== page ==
Aldwinckle, Eric, Letter, 15 July 1944

00001600-2.jpg
Description: 
Letter to Harry Somers

Tabs

Case Study: 
Creative Dialogue Across the Ocean: Eric Aldwinckle’s Letters to Harry Somers
Creator: 
Aldwinckle, Eric
Source: 
letter
Date: 
15 July 1944
Place: France
Collection/Fonds: 
Contributer: 
McMaster University Libraries
Rights: 
Copyright, public domain: McMaster University owns the rights to the archival copy of the digital image in TIFF format. Reproduced with the kind permission of Margaret Bridgman.

Identifier: 
00001600-2
Language: 
eng
Type: 
image
Format: 
jpg
Transcript: 

One seems surrounded. The pyrotechnic display. Tracers like jewels playing, cascading in the sky in shades of vermillion and yellow. Meaningless without sound. (Now reduced to drawing ink and drawing pen)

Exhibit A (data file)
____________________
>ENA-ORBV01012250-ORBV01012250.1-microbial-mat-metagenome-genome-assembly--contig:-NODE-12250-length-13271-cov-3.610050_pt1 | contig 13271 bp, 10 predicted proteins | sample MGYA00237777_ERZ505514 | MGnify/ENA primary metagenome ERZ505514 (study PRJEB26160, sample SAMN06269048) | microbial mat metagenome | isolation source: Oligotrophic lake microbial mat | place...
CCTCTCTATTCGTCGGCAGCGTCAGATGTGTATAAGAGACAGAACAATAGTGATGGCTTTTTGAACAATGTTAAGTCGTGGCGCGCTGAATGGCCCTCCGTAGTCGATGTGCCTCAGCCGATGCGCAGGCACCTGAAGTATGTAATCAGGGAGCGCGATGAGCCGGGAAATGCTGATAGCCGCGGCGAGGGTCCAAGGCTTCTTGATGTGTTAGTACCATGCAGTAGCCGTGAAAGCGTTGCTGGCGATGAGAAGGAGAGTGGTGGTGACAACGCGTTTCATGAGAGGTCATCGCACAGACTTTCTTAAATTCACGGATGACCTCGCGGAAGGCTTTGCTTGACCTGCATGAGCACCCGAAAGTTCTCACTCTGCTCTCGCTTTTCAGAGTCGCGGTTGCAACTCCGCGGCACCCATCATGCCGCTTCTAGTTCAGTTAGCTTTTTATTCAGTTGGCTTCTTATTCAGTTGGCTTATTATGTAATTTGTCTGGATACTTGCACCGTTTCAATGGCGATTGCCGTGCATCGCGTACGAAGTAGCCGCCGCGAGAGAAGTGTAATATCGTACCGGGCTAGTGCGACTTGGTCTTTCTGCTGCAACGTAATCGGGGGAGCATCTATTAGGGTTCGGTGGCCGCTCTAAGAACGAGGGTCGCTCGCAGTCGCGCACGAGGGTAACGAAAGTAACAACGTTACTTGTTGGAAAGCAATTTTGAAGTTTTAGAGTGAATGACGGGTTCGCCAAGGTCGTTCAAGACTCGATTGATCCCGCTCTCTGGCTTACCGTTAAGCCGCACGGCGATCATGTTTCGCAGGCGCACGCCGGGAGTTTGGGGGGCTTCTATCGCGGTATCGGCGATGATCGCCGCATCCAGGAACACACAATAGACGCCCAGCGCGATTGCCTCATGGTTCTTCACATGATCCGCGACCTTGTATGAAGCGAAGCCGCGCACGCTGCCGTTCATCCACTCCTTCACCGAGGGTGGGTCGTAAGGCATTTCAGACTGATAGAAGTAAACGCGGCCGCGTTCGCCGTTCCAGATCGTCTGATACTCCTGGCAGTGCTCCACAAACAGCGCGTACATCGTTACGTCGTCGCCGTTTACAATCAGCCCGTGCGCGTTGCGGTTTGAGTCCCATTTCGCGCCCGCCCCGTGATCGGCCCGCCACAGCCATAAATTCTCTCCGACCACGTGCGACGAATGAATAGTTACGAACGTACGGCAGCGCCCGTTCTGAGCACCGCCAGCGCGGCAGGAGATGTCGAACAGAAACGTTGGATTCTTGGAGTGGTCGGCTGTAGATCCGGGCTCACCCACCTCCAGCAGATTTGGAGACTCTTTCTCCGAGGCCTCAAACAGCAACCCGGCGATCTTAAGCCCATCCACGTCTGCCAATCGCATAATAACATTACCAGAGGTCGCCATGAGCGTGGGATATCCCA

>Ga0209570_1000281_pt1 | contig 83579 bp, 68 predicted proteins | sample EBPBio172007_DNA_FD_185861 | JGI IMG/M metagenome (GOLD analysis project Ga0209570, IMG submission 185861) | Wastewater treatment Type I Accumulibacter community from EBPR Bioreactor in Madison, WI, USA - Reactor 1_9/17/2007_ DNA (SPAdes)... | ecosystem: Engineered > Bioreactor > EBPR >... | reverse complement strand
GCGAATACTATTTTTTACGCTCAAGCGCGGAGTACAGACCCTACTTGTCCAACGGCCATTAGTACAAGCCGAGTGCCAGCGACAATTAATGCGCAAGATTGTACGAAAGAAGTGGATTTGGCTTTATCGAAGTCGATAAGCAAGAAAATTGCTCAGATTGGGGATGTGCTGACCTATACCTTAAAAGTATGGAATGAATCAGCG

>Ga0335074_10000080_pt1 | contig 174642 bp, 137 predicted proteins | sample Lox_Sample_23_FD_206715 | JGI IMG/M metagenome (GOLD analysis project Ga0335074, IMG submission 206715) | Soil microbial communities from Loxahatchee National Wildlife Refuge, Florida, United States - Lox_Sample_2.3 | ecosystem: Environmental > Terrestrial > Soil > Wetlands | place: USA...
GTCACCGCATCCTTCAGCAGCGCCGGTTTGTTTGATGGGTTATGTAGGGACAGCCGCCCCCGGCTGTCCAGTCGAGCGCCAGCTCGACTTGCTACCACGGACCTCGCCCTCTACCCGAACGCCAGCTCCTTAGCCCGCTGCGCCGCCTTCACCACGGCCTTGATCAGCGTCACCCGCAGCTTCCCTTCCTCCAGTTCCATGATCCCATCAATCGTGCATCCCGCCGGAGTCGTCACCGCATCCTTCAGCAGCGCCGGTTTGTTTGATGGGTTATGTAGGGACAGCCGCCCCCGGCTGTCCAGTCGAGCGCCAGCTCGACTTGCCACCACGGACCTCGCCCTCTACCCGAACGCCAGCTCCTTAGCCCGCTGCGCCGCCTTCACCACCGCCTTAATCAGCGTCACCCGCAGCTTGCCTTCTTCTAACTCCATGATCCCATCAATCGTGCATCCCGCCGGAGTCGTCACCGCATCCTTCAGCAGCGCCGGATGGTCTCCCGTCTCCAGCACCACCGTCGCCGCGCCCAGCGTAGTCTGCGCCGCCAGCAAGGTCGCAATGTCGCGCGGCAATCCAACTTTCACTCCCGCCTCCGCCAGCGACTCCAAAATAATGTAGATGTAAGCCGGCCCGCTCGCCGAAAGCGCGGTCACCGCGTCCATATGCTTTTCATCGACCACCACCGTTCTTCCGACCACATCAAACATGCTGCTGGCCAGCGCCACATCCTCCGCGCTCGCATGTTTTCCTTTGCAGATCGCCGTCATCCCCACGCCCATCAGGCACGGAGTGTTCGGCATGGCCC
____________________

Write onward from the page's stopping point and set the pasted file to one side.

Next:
As I was writing this the camp was disturbed by a lot of aircraft zooming about and we were watching one of ours at the end of it all circling several times to come in for a landing when to everyone's surprise he 'shot up' the airfield. He didn't get any higher. He was soon shot down by gunfire. The plane had our special D Day markings on too. Cunning, eh? These Germans. Yet I don't feel nearly so uncomfortable (so far) as I did a few weeks ago in London enroute for here, when every plate glass window, every pile of masonry seemed waiting to wrap itself around you with a little persuasion from these devilish devices the Pilotless bomb, which perhaps you've read about recently. I have seen them drop a few blocks away and there is something so cunning and cruel about them. When you don't see them at night or in cloudy weather it's worse for you hear the ever increasing hum and wonder if it will cease over your head. There is a deathly silence followed by a 'crump' and the heart reaches out to someone in pain. The suspense of these things was more like an intoxicant all day than fear. The heart seemed two inches higher in the breast. It pulsed up and down instead of in and out. Interestingly, the only time I felt an unreasonable sense of danger was on every occasion I had to go to my studio to pick up or pack some more material for this trip, during the ten days I was there. I see in the other day's paper, that a few days after I'd left one went through the roof of this building -- (my room was on top) so I guess I smelt it coming.